Homeless run cafeteria at Civic Center - Orange County, CA FWD

Tom Boland (wgcp@earthlink.net)
Sat, 19 Jun 1999 23:24:35 -0700 (PDT)

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FWD  [California, USA] Orange County Register - Sun, 16 May 1999


     Running the Civic Center cafeteria gives them
     the ingredients for a life turnaround.

     The Orange County Register

[photo] JEBB HARRIS - The Orange County Register
John Wilburn takes an order at the Veterans Charities of Orange County
Cafeteria at the Civic Center. He says the veterans agency saved his life.

[photo] JEBB HARRIS - The Register
The lunch menu was a little limited at the veterans' cafeteria Friday. John
Wilburn, foreground, and John Fogarty work.

John Wilburn beams at the woman across the counter as he slides a burger
and fries to her.

   "If there's anything else you want ma'm, c'mon back and I'll give it to
you," says the 60-year-old fry cook.

   This isn't quite, Wilburn later admits, the level of service he provided
when he was a sailor working a Navy galley.

   But he's no longer 17 and fresh out of Texas. And he no longer has a
captive dining audience.

   His diners today are civilians, county employees for the most part,
checking out the new Veterans Charities of Orange County Cafeteria in the
Civic Center in Santa Ana.

   It's a mouthful.

   But the cafeteria's staff, all military veterans who have been homeless,
have high hopes.

   They aim to move past their troubles, polish old skills, learn new ones,
teach the trade to other vets, and make some money for themselves and the
charity that is housing them.

   "I was not all the way down, but I was darn close," explains Wilburn. "I
haven't had steady work for three or four years. Didn't have no place to
stay. The cafeteria is our chance to give back to Miss Deanne."

   That's Deanne Tate, executive director of Veterans Charities, who heard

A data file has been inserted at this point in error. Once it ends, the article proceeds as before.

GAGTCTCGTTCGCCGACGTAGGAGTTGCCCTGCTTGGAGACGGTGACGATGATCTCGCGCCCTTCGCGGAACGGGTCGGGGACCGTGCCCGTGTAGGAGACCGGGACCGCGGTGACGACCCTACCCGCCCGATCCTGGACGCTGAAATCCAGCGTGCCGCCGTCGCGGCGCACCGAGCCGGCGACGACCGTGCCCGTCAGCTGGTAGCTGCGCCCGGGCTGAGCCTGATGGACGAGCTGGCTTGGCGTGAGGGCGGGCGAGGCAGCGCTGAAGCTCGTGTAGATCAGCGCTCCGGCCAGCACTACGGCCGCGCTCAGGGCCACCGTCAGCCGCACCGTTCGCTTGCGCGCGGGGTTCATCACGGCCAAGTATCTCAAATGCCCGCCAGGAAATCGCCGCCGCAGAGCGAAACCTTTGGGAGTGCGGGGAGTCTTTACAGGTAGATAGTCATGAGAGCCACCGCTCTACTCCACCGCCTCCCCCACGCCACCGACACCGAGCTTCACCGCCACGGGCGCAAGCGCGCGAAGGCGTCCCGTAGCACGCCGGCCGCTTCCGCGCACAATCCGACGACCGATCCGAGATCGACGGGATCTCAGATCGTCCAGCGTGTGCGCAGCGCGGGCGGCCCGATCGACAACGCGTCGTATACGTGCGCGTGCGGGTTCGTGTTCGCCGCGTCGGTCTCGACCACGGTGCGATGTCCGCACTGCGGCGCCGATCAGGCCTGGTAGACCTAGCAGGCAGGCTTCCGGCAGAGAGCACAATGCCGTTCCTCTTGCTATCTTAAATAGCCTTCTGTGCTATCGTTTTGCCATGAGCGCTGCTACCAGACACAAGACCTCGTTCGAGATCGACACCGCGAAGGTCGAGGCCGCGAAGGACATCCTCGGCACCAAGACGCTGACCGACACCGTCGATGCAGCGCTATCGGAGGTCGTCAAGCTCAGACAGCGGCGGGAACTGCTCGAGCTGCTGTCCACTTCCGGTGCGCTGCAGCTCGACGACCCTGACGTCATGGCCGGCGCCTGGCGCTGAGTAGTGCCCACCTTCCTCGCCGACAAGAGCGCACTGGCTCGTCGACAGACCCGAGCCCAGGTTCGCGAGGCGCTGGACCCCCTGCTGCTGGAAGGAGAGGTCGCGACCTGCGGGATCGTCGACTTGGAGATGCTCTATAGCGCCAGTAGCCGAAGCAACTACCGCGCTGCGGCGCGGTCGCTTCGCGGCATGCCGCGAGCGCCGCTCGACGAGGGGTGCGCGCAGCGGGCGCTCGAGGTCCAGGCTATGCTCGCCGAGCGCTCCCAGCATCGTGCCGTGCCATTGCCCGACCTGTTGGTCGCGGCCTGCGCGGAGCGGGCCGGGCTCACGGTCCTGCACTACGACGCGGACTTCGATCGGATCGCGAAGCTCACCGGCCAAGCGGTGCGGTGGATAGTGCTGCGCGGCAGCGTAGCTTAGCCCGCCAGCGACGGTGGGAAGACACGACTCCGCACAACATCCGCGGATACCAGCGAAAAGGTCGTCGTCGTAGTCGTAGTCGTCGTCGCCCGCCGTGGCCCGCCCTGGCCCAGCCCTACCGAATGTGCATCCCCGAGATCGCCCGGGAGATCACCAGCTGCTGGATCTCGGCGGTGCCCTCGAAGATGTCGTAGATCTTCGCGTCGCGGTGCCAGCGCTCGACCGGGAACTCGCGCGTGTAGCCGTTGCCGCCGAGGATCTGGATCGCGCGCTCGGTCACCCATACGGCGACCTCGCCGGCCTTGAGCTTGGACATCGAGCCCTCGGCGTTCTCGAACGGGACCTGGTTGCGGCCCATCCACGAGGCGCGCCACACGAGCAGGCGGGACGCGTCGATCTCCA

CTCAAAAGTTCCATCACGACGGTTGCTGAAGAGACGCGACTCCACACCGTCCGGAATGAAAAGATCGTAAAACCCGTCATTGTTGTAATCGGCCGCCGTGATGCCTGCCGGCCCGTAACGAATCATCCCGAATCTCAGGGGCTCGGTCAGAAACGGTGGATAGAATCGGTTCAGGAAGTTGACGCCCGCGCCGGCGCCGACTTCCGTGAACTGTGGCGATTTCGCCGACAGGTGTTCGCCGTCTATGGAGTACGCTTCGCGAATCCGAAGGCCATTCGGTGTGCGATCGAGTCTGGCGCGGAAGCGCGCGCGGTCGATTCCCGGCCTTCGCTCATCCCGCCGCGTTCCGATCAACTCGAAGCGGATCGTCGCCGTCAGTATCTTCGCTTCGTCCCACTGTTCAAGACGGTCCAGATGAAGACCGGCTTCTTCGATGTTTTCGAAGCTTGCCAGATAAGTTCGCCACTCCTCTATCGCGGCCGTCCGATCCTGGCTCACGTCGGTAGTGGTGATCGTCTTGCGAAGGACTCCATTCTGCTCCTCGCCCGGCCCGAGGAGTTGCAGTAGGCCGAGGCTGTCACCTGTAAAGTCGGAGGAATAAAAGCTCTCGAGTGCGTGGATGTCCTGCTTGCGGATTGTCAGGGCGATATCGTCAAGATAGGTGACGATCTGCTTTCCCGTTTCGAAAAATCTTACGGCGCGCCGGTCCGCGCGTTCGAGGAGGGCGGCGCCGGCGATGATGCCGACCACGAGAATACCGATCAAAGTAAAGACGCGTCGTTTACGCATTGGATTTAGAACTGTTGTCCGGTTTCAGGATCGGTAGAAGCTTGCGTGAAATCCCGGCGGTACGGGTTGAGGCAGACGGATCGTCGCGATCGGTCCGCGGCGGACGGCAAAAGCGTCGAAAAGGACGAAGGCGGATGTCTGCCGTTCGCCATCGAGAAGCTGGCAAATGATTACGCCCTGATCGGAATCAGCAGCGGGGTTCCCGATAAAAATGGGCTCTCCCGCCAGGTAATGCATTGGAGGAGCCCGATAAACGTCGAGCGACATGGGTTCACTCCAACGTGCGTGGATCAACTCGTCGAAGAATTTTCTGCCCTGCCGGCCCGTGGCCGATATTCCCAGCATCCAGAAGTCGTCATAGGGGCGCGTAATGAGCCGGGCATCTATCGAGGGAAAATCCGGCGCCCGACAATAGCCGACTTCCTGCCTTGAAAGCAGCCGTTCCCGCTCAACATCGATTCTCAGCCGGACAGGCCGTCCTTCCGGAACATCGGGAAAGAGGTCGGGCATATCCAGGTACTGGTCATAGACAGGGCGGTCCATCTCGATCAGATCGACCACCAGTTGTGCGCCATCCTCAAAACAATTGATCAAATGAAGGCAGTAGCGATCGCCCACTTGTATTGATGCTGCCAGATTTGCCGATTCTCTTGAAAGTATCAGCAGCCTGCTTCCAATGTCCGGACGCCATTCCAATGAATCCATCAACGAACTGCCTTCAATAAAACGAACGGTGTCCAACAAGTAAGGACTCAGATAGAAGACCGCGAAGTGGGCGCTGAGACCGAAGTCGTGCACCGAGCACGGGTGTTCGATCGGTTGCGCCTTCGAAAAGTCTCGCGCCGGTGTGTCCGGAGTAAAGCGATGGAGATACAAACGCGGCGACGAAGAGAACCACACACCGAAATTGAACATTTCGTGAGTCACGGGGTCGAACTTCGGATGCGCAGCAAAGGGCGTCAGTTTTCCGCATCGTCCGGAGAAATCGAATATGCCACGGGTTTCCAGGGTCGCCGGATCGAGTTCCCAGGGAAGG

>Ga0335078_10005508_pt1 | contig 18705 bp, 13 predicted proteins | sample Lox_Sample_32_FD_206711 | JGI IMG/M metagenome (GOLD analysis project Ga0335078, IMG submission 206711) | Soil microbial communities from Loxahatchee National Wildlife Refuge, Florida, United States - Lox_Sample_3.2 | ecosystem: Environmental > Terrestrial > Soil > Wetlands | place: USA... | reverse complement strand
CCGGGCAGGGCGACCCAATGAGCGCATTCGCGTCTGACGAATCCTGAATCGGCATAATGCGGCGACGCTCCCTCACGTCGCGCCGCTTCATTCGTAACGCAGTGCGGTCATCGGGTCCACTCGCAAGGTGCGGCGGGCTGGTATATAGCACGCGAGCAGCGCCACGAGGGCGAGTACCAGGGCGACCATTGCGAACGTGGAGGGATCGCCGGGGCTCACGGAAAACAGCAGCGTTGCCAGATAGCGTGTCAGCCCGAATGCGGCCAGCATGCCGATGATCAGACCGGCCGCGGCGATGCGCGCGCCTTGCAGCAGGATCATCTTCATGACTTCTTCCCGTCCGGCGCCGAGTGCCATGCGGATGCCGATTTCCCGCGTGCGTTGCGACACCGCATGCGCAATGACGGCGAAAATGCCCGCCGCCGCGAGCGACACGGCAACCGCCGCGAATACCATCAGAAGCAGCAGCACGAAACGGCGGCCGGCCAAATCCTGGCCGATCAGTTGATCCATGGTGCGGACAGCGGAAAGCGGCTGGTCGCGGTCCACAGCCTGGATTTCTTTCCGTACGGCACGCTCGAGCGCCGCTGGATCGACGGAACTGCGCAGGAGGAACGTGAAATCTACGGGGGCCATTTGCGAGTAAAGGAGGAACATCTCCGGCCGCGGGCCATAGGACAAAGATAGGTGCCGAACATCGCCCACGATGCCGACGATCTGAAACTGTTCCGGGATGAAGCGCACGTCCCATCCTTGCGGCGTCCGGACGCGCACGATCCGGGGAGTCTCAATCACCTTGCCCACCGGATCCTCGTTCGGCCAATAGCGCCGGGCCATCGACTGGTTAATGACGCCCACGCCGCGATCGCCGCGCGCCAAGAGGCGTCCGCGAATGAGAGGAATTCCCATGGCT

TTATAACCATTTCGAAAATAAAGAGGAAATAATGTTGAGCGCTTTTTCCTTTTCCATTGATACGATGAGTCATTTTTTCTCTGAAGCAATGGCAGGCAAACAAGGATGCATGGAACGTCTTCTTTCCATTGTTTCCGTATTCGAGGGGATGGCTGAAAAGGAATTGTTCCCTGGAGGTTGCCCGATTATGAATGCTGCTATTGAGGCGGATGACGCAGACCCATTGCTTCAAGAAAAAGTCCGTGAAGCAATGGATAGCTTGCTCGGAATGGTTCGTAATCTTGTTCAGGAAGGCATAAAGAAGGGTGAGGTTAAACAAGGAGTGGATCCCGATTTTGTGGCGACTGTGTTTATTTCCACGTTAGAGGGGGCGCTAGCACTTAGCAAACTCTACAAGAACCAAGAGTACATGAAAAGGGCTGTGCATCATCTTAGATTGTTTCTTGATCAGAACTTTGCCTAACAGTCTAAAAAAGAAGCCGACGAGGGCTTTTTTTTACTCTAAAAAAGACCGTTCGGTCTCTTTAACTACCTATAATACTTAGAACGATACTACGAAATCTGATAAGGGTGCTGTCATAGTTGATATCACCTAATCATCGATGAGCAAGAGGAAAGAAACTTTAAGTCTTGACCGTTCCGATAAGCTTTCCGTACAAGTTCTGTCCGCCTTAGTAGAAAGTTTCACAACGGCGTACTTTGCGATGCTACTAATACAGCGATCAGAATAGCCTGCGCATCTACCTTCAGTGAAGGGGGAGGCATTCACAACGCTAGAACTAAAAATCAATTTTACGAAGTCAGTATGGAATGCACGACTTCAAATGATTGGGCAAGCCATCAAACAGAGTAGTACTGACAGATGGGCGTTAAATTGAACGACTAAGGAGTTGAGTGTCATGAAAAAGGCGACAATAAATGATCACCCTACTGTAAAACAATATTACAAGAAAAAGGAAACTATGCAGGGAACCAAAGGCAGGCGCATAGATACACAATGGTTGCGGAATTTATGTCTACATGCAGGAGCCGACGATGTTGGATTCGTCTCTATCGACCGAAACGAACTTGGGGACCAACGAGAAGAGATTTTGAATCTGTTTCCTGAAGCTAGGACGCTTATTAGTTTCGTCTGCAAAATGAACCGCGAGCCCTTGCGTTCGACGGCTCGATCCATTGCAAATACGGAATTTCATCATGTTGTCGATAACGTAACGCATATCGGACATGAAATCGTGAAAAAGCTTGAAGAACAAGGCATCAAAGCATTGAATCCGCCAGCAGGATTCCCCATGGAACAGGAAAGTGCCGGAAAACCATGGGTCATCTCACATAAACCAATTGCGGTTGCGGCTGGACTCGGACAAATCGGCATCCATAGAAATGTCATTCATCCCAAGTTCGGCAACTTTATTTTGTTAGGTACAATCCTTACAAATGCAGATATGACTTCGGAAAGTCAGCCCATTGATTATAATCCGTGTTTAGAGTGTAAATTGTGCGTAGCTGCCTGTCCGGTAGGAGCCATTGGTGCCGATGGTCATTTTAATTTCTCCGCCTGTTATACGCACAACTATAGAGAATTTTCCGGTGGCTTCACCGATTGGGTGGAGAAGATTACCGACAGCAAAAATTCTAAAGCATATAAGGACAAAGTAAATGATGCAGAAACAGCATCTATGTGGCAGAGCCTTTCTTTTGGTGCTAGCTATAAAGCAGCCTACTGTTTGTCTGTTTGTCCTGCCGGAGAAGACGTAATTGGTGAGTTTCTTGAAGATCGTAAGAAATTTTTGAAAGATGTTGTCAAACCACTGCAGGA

about the closed cafeteria at the Civic Center.

   She decided it would be ideal for the homeless vets in Veterans
Charities shelters, and its counseling and rehab programs.

   Those with experience could brush up their skills before hitting bigger
culinary markets. Those who needed work experience could get some. They
would all get paid, and the charity would benefit from any profits.

   Until the county bankruptcy, the space was operated by the Department of
Rehabilitation and run mostly by blind and legally blind people. It closed
when county spending was slashed.

   It reopened, quietly, on Monday. The vets will have a grand opening May
24, after they've had time to work out any kinks.

   Inside, the third-floor space has the usual ambiance of an institutional
dining center. Outside, it has the strong plus of a landscaped patio and
nice views of downtown Santa Ana.

   In military speak, it is a cross between a "gedunk" and a chow palace.
That is, a snack bar and a mess hall.

   But comparisons with military fare stops with the vets.

   The breakfast eggs are fresh, not powdered. There are no mystery dishes
ladeled from a bottomless pot, and nothing resembling that standard,
creamed chipped beef on toast.

   And there is no reason to badmouth the cooks.

   At one lunch this week, the vets greeted a dozen or more customers by
name. "Please," "thank you," "sir" and "ma'am" were heard as often as
"burger" —  the one dish on the lunch menu.

   And the woman who mistakenly ordered lunch from the breakfast menu
wasn't to be disappointed just because the breakfast foods were gone.

   "Hold on now," said assistant manager Thaddeus Wade, a Navy cook in
Vietnam. "We aim to please. If the lady wants a burrito, she gets a

   The lady then changed her mind and ordered a burger with fries.

   Breakfast is any combination of eggs, bacon, sausage, potatoes, toast,
pancakes and French toast. For this week, burgers are it at lunch. A
cheeseburger and fries is $3.25.

   Next week, sandwiches and a serve-yourself salad bar will be added, and
the refrigerator will hold more than milk.

   The credit card machine should be on line soon, along with an ATM and,
in time, a system so people may place orders by fax.

   In time, Wilburn and Wade wouldn't mind introducing Orange County to a
few of their Southern favorites.

   Wilburn makes French fries from sweet potatoes. And Wade, a New Orleans
native with culinary schooling, is ready to work his way down the list:
jambalaya, gumbo, Creole shrimp.

   "In the service, you don't get to cook the way you want to. Everything's
bland," says Wade. "I wouldn't make anything too spicy. A lot of folks
don't like that. But I'm good. They'd like what I make."

  The veterans' cafeteria is at 10 Civic Center Plaza, Building 12, third
floor, Santa Ana. It is open  7 a.m.-3 p.m. weekdays.

**In accordance with Title 17 U.S.C. section 107, this material is
distributed without charge or profit to those who have expressed a prior
interest in receiving this type of information for non-profit research and
educational purposes only.**

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